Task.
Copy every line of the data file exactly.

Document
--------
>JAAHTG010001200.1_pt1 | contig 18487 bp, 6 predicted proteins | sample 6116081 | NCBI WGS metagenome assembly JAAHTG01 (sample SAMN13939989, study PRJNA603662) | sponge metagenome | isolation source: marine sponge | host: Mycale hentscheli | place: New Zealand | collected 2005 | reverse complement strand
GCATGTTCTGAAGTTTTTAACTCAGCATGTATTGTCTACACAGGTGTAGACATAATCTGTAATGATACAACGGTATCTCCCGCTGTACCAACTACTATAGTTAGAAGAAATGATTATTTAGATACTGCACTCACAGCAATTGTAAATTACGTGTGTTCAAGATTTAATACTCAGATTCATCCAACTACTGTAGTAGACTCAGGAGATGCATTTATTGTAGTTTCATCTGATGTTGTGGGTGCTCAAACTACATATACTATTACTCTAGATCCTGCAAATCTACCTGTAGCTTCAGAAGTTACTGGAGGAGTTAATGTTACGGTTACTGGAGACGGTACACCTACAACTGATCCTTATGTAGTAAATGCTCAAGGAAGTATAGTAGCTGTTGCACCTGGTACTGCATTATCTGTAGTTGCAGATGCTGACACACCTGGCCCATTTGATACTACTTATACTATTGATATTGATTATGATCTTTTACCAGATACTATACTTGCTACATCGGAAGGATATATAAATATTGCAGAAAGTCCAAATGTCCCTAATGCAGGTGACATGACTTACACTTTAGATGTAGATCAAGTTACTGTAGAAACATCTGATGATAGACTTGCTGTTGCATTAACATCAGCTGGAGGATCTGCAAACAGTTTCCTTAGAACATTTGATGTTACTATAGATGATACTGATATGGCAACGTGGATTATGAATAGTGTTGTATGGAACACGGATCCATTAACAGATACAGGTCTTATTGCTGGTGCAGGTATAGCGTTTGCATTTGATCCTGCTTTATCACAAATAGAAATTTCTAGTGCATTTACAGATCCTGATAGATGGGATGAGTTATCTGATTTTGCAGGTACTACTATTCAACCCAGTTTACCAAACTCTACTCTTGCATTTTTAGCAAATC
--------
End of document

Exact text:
>JAAHTG010001200.1_pt1 | contig 18487 bp, 6 predicted proteins | sample 6116081 | NCBI WGS metagenome assembly JAAHTG01 (sample SAMN13939989, study PRJNA603662) | sponge metagenome | isolation source: marine sponge | host: Mycale hentscheli | place: New Zealand | collected 2005 | reverse complement strand
GCATGTTCTGAAGTTTTTAACTCAGCATGTATTGTCTACACAGGTGTAGACATAATCTGTAATGATACAACGGTATCTCCCGCTGTACCAACTACTATAGTTAGAAGAAATGATTATTTAGATACTGCACTCACAGCAATTGTAAATTACGTGTGTTCAAGATTTAATACTCAGATTCATCCAACTACTGTAGTAGACTCAGGAGATGCATTTATTGTAGTTTCATCTGATGTTGTGGGTGCTCAAACTACATATACTATTACTCTAGATCCTGCAAATCTACCTGTAGCTTCAGAAGTTACTGGAGGAGTTAATGTTACGGTTACTGGAGACGGTACACCTACAACTGATCCTTATGTAGTAAATGCTCAAGGAAGTATAGTAGCTGTTGCACCTGGTACTGCATTATCTGTAGTTGCAGATGCTGACACACCTGGCCCATTTGATACTACTTATACTATTGATATTGATTATGATCTTTTACCAGATACTATACTTGCTACATCGGAAGGATATATAAATATTGCAGAAAGTCCAAATGTCCCTAATGCAGGTGACATGACTTACACTTTAGATGTAGATCAAGTTACTGTAGAAACATCTGATGATAGACTTGCTGTTGCATTAACATCAGCTGGAGGATCTGCAAACAGTTTCCTTAGAACATTTGATGTTACTATAGATGATACTGATATGGCAACGTGGATTATGAATAGTGTTGTATGGAACACGGATCCATTAACAGATACAGGTCTTATTGCTGGTGCAGGTATAGCGTTTGCATTTGATCCTGCTTTATCACAAATAGAAATTTCTAGTGCATTTACAGATCCTGATAGATGGGATGAGTTATCTGATTTTGCAGGTACTACTATTCAACCCAGTTTACCAAACTCTACTCTTGCATTTTTAGCAAATC